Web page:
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How to comunicate between JVMs  RSS feed

 
upulig Malahotra
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Hi,
Any know about a method to communicate between different JVMs ?
BR
upulig
 
Tim Holloway
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RMI is one way.
 
William Brogden
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As Tim says, RMI is one - in fact it seems to be the preferred method in J2EE and other systems where the JVM have to be closely coupled. RMI uses sockets to communicate but hides the details. You could always use sockets directly.
Perhaps if you describe the kind of communication you want to do you would get more details.
Bill
 
Jerome Lumpkin
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RMI is probably the best way. However, do you need to communicate back and forth or only deliver a message to the other JVM?
[ February 19, 2002: Message edited by: Jerome Lumpkin ]
 
Venkatraman Balasubramanian
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Hi,
If you need to have a loosely coupled communication, use JMS (provided the two JVMs host a JMS Service).
 
upulig Malahotra
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Hi Guys,
Thank you so much for the information
I appreciate so much if i can get a code which describes about this particular thing.
Ex let's say I want call a method in a another JVM
how can i do that ?
Thank you so much your help.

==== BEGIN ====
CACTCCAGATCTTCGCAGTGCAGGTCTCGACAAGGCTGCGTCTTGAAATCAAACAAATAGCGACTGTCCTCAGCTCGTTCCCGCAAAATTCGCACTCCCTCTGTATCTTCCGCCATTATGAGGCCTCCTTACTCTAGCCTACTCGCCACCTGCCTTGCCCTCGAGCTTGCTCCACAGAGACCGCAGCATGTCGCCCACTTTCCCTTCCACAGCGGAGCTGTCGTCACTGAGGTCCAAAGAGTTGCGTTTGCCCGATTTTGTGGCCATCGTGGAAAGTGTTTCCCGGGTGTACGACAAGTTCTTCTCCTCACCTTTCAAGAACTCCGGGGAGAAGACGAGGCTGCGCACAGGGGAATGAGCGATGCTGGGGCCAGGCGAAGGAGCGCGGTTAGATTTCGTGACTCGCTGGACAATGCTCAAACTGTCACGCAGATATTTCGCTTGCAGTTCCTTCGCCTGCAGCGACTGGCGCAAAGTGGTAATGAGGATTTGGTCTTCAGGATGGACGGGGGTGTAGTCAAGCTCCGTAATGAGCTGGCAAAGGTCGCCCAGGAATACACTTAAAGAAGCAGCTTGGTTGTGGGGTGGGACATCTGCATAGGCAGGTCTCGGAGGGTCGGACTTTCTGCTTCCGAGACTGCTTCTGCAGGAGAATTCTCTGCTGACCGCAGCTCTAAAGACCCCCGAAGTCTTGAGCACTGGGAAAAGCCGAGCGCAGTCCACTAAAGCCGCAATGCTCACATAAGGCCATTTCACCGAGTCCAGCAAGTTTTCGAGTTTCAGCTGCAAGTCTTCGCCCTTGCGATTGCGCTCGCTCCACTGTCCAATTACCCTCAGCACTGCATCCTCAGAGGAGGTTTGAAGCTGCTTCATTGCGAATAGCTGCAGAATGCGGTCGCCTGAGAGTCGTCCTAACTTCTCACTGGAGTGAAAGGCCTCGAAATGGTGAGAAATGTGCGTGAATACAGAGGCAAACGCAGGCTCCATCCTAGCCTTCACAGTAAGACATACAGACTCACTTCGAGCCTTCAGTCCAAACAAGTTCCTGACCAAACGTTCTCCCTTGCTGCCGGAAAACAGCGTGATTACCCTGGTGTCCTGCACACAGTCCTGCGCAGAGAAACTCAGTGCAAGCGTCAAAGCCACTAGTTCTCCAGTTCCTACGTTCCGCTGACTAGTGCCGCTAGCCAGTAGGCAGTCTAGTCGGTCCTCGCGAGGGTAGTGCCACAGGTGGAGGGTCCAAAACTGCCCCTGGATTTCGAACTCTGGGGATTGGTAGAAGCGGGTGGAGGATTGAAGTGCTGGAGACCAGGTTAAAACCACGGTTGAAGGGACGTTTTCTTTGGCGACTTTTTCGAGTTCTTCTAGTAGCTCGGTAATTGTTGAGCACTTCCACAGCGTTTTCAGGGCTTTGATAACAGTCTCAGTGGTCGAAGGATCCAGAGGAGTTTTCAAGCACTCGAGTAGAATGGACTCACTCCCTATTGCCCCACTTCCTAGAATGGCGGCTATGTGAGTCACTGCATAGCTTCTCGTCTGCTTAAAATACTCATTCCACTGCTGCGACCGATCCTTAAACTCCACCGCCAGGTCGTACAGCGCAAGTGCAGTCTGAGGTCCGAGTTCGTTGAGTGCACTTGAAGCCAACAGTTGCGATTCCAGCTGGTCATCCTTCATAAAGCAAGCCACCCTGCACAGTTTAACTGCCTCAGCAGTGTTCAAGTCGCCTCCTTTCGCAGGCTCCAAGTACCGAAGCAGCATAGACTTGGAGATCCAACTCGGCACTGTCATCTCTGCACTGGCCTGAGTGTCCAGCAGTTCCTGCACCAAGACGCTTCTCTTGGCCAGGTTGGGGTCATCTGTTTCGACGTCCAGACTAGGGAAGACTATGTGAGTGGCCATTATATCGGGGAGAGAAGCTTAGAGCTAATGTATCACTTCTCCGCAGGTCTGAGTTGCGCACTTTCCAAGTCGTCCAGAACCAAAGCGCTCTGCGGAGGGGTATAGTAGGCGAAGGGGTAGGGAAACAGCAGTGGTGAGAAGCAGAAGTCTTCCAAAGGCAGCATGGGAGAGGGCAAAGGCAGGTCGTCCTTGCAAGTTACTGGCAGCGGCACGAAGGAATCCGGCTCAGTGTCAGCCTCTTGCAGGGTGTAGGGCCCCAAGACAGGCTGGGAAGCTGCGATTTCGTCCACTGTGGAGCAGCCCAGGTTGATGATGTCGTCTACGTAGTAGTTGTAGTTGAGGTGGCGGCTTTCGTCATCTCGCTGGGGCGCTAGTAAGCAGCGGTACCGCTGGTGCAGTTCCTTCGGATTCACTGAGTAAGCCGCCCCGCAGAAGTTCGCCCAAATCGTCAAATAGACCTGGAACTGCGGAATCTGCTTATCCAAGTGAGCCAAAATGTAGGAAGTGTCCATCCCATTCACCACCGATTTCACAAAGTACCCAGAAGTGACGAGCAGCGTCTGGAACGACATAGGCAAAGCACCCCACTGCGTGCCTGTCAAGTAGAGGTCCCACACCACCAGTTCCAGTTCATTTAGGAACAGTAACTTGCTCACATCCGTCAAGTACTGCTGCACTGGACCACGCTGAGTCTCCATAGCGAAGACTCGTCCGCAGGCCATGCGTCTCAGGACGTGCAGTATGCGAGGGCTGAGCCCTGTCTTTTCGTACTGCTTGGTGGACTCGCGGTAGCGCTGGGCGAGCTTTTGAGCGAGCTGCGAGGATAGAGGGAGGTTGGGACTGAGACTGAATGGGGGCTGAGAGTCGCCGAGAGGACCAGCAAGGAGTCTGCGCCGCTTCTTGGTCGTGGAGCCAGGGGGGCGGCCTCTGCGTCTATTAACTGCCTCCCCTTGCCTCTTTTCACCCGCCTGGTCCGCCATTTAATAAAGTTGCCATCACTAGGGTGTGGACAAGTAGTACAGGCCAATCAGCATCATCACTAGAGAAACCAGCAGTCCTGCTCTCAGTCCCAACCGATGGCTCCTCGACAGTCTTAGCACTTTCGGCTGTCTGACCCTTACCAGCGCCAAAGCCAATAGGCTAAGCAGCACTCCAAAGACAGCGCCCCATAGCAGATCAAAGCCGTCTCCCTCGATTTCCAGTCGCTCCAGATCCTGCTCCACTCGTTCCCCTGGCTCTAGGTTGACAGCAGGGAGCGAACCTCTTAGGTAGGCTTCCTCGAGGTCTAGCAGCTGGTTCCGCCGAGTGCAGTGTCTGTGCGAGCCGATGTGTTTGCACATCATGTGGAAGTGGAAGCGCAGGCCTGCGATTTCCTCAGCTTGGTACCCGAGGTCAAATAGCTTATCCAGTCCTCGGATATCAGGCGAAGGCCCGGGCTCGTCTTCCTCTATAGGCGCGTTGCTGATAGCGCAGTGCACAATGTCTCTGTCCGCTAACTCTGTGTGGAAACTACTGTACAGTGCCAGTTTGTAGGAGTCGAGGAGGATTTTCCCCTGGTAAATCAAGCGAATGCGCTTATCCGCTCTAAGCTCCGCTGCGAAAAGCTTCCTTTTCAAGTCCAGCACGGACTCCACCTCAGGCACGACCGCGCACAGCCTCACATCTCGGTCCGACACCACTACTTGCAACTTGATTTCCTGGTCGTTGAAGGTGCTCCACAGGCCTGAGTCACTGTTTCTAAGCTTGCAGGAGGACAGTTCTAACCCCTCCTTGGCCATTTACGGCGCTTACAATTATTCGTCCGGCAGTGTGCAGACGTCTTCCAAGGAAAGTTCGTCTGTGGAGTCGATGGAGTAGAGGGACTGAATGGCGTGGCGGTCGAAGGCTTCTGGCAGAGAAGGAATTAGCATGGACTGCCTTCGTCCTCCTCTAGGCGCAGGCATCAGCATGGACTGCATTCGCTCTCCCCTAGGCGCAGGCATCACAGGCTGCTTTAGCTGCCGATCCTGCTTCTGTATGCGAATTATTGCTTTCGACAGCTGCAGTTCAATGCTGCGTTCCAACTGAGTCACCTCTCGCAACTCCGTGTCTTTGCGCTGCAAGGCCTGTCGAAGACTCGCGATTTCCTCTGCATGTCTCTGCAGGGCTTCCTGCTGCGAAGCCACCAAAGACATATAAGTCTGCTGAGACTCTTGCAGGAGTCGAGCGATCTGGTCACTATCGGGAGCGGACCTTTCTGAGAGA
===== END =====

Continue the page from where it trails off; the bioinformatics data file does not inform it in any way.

BR
upulig
[ February 19, 2002: Message edited by: upulig Malahotra ]
 
Tim Holloway
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RMI stands for "Remote Method Invocation", so I'd say we're on the right track. JMS is more suitable for a looser coupling. For language-indedependent purposes there's also CORBA.
Briefly, to use RMI you prepare a remote stub and a local skeleton. The calling app will bind to the stub, the called class with build on the skeleton. The process of preparing everything is done with the RMI compiler (RMIC).
Once everything is assembled, the server registers itself with a naming service - which is port-based (generally port 1099) so that the client can find it. The actual process of calling a remote procedure consists of calling the stub, which causes the rmi port to be opened and the calling parameters to be serialized through the rmi channel. On the server side, the skeleton links to the actual method code, which does its work and returns its result (if any) to be serialized and sent back to the caller - again using a socket port.
An Enterprise JavaBean can also be used for this purpose - it's just an RMI implementation of a JavaBean with additional features such as transaction support builtin.
The RMI experts on JavaRanch hang out in the "Distributed Processing" forum.
 
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